While he has been paralelling the Gentiles with the Jews through the chapter, thus making them equal, he now actually states that it may in fact be that the Gentiles are the true Jews.
Dang Paul, are you trying to offend everyone who’s reading this?!
But this does leave us wondering: if there’s no respect of persons with God (Rom 2:11), and so being Hebrew is without value for salvation; and it is not those who received the law who are righteous, but those who do it (Rom. 2:13); and the Gentiles who didn’t receive the law have an equal potential to be saved through obedience to their own conscience (Rom. 2:14-16), then WHAT THE HECK IS THE VALUE OF RECEIVING THE LAW IN THE FIRST PLACE?!
But Paul already knows this is what we’re thinking, so he starts chapter three by specifically addressing that question, let’s dive in:
1 What advantage then hath the Jew? or what profit is there of circumcision?
2 Much every way: chiefly, because that unto them were committed the oracles of God.
What’s the advantage, what’s the priveledge? God brought His word to humanity trough the Jews and through (as he specifically reference the ‘circumcision’:) the Old Covenant. What priveledge is there to the Jew? That it is through them that salvation has come to all men!
Even as Christ, Himself, declared to a Gentile: Ye worship ye know not what: we know what we worship FOR SALVATION IS OF THE JEWS. (John 4:22)
God brought salvation to all humanity through the Jews; Jesus Christ came as a Jew, born under the covenant of Abraham (circumcised), born under the law. It was the Jews who brought us scripture. Even the New Testament was written by Jews (like Paul, himself).
3 For what if some did not believe? shall their unbelief make the faith of God without effect?
Paul brings us back, again, to faith – he really won’t let us move past it, he introduced the salvation of the Gospel at the begining as being ‘from faith to faith,’ (1:17) and he will show it to be so though the book.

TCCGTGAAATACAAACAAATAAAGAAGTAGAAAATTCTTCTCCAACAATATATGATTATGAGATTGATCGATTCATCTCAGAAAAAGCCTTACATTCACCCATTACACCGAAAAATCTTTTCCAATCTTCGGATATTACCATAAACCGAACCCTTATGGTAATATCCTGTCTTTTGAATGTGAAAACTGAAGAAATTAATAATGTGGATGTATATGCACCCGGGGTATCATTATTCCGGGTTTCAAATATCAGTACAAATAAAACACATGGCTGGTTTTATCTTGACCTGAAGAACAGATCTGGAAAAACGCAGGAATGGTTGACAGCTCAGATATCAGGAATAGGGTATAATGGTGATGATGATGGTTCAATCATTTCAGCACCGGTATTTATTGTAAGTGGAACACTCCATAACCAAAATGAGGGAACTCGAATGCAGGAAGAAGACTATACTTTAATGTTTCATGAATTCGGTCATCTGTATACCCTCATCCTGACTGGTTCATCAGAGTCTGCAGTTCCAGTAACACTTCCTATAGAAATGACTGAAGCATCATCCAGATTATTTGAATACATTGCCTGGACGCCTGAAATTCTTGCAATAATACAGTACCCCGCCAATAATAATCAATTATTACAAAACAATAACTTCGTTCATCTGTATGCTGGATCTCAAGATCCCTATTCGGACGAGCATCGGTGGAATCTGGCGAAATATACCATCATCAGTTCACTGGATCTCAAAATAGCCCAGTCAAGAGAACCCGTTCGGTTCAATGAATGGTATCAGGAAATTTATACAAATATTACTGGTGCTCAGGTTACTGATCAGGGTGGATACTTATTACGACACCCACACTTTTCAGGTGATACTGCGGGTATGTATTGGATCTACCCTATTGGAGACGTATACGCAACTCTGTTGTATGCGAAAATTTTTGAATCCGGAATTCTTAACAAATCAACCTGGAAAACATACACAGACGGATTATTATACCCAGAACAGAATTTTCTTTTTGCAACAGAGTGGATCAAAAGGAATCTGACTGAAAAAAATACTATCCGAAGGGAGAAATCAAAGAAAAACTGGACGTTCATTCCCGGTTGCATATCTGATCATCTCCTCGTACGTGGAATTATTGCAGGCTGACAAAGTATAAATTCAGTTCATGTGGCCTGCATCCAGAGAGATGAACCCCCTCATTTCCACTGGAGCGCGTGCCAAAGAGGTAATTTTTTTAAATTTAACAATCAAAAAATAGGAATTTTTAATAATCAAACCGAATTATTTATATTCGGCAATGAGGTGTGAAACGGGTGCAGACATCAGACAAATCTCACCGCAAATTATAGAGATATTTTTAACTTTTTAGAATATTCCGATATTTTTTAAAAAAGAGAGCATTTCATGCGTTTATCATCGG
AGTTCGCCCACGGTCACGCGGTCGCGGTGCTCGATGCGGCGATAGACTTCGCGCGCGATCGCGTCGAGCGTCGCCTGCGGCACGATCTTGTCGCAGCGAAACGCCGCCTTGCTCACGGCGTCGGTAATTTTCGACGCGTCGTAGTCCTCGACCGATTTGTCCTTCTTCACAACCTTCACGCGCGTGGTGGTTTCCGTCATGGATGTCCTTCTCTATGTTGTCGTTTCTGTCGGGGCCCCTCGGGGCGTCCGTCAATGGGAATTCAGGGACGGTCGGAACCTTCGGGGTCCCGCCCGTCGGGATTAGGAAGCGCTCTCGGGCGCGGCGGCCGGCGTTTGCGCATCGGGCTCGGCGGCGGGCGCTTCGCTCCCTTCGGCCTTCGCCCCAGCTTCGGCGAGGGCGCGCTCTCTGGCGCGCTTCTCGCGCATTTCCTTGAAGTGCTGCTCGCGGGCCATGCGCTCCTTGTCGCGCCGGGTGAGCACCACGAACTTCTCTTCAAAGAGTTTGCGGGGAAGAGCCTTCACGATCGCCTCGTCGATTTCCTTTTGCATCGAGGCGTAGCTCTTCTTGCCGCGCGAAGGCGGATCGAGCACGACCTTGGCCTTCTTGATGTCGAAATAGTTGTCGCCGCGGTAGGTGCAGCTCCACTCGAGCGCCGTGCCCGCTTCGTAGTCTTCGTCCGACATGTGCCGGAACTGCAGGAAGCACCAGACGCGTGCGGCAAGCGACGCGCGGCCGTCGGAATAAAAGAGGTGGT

The Jews had been given the advantage of the Law, but the problem for them in terms of salvation is the same that it is for the Gentile: unbelief. They received the Law, which was to lead them to faith but if they did not have faith, does that make God’s word to mankind void? Does it negate the plan of salvation He brought through the Jews?
4 God forbid: yea, let God be true, but every man a liar; as it is written, That thou mightest be justified in thy sayings, and mightest overcome when thou art judged.
So if God promised salvation to the Jews, yet the Jews are not saved if they have not faith in the Messiah, has He lied? No, salvation by grace through faith was offered to the Jew FIRST, and also to the Gentile. What of the promises of God to the Jews under the law, and the old covenant? It all was fulfilled in Jesus Christ, and is now superseded by a new and better covenant (Hebrews 8:6-13). God not only fulfilled, but then also superseded the promises of the Old Covenant. If any promisies were left (at any time) unfulfilled because those who were promised were not in faith, does it make the promise without effect? No, because the condition of faith weren’t met.
5 But if our unrighteousness commend the righteousness of God, what shall we say? Is God unrighteous who taketh vengeance? (I speak as a man)